Brian's upset, angry, even. I can understand completely, and so will you, dear reader, if you read the introduction to Haiku Saturday.
I love my daughters dearly and would only ask someone to look after them if I trusted that person implicitly. If that person then went and handed them over to a third party without asking me, even if that person thought the third party might be better equipped for looking after dogs, I would not be amused.
When I'm overtly anxious, depressed, sorrowful, angry or generally feeling pathetic, I like to immerse myself in something, some methodical task where I have to do two things:
a) Concentrate on what I'm doing
b) Become an automaton
I know these things don't exactly sit well together, like claiming to be a gas and a liquid at the same time... But, hey, think of The Trinity. If God/Jesus/Holy Ghost can do it - why can't I?
So, ok, making jams, jellies and marmalade is perfect for times like these. I have to concentrate on getting amounts correct and following the recipe, I have to think, but I don't have to think for myself. I follow the same recipe every time and hardly ever veer from it.
My jam-making exercise, today, was not to cure a depressive state or to proverbially dry my tears. I just happened to have some frozen raspberries in the freezer. A good way to make space in my icy TARDIS is, surprise, surprise, to use things up. A kilo of raspberries do take up quite a bit of space. I now have room for more frozen chips and Quorn products. And ice cream. I'm not a health freak you know, dear reader. I'll now not have to wander the aisles of Tesco on Monday night wondering if this, that or the other will fit in the freezer.
The recipe is quite straightforward. Most, if not all soft fruit jame recipes are the same in that the ingredients are simply an equal measure of sugar to fruit and a wee drop of lemon juice. My Mum's recipe, the one I've always followed, has one simple addition or quirk. Two apples passed through a mouli. Mum got the recipe from an old friend and neighbour, Mrs Annie Hargreaves, from deepest Dorset. People from Dorset, especially the older ones, are obsessed with apples. Everything has an apple in it. Not sure why, perhaps only because they were once so terribly plentiful in the west country. The addition of the apple means an increaded amount of pectin in the jam, resulting in a shorter boiling time and a brighter, fresher jam. You'll love it, my little maid. If you don't want to go to the bother of mincing apples, though, simply use jam sugar with added pectin or buy neat pectin and add that, following the manufacturer's instructions.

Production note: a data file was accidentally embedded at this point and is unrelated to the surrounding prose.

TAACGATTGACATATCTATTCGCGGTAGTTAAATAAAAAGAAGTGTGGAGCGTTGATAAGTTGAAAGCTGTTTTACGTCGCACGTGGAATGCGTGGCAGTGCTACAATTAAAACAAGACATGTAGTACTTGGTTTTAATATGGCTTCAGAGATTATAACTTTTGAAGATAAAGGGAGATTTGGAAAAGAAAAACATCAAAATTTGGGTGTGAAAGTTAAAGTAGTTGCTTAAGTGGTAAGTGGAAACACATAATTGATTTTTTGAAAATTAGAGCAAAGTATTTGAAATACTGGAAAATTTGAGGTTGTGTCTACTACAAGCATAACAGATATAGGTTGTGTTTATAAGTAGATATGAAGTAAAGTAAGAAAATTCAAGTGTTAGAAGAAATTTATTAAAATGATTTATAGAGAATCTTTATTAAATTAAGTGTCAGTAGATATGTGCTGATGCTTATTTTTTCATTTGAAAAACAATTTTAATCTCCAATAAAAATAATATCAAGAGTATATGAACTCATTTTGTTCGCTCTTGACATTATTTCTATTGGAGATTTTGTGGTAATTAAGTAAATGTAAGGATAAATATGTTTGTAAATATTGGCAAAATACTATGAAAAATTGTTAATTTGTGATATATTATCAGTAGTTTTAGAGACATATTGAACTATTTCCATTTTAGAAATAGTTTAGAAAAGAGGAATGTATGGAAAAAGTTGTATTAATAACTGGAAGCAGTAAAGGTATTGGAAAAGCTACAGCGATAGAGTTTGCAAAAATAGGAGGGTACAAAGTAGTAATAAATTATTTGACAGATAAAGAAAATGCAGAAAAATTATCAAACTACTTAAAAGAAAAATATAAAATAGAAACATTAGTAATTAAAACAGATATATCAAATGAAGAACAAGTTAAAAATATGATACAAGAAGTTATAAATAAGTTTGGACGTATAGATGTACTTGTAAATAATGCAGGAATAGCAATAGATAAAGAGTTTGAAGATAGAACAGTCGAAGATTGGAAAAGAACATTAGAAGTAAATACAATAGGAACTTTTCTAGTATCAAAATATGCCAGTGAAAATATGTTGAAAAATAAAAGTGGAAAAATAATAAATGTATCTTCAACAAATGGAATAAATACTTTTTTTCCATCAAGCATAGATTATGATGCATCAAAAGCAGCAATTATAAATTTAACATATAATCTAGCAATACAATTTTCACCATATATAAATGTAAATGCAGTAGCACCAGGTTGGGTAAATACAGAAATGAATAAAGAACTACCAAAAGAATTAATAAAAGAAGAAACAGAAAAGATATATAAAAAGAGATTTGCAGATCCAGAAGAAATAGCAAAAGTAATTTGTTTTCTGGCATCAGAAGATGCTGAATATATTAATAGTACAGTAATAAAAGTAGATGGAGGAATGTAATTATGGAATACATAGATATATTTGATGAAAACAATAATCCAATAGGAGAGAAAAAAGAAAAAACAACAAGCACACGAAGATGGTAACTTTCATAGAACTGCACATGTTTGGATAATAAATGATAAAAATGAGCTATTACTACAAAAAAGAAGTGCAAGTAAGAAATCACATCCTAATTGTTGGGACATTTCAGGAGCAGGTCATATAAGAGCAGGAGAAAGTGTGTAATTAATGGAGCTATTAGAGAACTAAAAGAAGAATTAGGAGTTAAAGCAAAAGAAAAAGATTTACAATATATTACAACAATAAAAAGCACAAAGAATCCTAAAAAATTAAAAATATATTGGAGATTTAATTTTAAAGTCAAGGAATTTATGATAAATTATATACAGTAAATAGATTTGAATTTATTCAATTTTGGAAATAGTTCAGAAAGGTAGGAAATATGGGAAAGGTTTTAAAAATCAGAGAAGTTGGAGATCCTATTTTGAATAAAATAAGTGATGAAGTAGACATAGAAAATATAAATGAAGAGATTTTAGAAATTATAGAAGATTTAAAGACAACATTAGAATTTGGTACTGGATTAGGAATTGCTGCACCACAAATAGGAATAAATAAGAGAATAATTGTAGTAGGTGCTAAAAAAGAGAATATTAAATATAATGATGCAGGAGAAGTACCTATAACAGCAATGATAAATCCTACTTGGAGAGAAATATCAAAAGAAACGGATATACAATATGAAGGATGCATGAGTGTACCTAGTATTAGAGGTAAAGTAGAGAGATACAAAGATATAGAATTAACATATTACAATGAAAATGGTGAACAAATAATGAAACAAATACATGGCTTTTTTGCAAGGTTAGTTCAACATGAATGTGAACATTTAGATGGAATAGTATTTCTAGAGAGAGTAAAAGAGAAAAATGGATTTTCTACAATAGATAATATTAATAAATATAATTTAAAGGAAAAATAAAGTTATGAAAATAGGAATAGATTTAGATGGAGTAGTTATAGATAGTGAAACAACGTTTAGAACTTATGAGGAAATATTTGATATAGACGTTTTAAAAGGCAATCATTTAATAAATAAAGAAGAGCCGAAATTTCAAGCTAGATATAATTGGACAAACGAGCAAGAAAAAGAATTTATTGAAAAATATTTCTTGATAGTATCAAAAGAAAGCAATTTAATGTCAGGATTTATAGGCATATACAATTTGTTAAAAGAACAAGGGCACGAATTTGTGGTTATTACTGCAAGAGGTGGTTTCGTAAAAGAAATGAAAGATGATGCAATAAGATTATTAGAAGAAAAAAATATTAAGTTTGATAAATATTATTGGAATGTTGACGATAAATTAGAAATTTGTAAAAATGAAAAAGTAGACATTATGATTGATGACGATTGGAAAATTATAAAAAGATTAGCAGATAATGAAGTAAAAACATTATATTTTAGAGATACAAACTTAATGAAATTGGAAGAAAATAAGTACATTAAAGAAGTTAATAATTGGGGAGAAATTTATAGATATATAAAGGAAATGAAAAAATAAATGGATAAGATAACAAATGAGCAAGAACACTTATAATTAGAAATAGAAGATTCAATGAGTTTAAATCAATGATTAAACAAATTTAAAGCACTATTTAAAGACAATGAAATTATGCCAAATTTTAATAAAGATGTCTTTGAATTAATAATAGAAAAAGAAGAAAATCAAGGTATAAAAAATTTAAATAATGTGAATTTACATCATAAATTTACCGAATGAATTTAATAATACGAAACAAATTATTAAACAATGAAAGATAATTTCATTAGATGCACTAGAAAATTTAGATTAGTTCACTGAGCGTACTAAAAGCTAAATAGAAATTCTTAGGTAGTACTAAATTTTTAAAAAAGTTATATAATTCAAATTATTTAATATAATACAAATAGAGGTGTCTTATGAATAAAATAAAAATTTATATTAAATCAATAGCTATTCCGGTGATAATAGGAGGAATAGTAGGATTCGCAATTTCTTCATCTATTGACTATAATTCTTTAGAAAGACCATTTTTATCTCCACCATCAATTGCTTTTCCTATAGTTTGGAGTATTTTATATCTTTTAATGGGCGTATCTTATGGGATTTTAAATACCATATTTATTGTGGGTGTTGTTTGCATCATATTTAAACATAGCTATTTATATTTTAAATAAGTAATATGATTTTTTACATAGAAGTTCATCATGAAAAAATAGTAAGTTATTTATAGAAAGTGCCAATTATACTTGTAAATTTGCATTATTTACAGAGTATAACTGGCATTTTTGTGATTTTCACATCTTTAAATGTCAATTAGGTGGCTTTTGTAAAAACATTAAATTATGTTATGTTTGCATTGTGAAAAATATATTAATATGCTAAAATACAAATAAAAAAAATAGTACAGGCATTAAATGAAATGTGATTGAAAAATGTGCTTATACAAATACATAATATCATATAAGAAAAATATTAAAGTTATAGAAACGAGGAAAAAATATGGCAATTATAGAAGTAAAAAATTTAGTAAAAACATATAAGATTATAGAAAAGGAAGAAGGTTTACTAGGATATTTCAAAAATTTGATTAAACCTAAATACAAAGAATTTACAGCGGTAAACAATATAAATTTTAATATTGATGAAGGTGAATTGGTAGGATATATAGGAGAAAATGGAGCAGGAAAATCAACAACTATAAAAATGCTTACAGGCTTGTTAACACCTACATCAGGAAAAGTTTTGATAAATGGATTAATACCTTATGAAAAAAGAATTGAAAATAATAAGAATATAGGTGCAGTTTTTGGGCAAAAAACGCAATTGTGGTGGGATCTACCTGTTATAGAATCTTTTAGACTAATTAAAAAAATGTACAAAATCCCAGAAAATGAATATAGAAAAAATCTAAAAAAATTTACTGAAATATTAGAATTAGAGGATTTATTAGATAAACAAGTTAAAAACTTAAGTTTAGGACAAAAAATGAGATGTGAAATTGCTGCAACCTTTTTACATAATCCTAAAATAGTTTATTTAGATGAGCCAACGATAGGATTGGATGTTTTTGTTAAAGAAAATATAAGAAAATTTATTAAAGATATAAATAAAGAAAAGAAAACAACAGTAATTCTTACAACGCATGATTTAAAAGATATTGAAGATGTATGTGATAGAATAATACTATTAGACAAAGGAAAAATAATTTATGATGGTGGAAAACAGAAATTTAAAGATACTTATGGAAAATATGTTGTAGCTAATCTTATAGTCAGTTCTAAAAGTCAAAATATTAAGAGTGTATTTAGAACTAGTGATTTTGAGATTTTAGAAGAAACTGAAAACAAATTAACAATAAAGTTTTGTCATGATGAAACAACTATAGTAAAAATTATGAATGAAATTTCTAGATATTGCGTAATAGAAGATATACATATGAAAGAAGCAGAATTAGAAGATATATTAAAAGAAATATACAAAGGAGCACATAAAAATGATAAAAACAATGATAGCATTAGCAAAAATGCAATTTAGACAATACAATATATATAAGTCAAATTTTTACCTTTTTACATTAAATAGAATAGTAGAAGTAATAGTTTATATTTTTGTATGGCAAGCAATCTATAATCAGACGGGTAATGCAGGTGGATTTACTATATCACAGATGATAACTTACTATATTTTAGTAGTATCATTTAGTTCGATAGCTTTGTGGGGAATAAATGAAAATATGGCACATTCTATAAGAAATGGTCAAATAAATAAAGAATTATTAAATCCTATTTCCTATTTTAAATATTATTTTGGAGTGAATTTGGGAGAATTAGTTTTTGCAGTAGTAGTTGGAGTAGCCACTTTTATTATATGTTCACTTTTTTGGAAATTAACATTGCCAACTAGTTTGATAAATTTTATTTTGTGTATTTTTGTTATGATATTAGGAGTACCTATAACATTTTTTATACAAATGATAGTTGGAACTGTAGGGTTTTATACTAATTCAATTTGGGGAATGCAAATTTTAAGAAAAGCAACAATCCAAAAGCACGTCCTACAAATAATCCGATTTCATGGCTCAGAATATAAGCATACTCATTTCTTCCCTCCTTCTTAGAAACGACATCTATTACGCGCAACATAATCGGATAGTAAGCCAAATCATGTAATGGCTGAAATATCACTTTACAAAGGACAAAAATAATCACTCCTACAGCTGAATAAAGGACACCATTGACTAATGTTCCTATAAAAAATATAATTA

You will need:
- 1 kilo raspberries
- 1 kilo granulated cane sugar
- 1 lemon, juiced
- 2 small cooking apples
- Take a very small knob of butter and grease the bottom of a very large heavy based pan.
- Peel the apples, quarter and removed the cores.
- Pass the apples through a mouli.
- Into the pan, add the apple, raspberries, sugar, lemon juice and a further very small knob of butter.
- Warm on a low light until the sugar has completely dissolved.
- DO NOT boil the ingredients at this point.
- Once all the sugar has dissolved, crank up the heat and bring to a rolling boil.*
- Continue to boil for four to five minutes.
- When setting pointº is achieved, turn out the heat and bottle your delicious jam.
ºSetting point for jam is usually 105˚c. A good way to tell if jam is set or not without a thermometer is to let a wee drop hang off of a wooden spoon. If it does hang, it's set, if the drip falls like water, it's not. Another good way is to pop a saucer in the freezer before you begin making the jam. When you think you've got a set, pop a teaspoon of jam on the saucer and return it to the freezer for a couple of minutes. The jam is set if it wrinkles when you push it gently with your finger.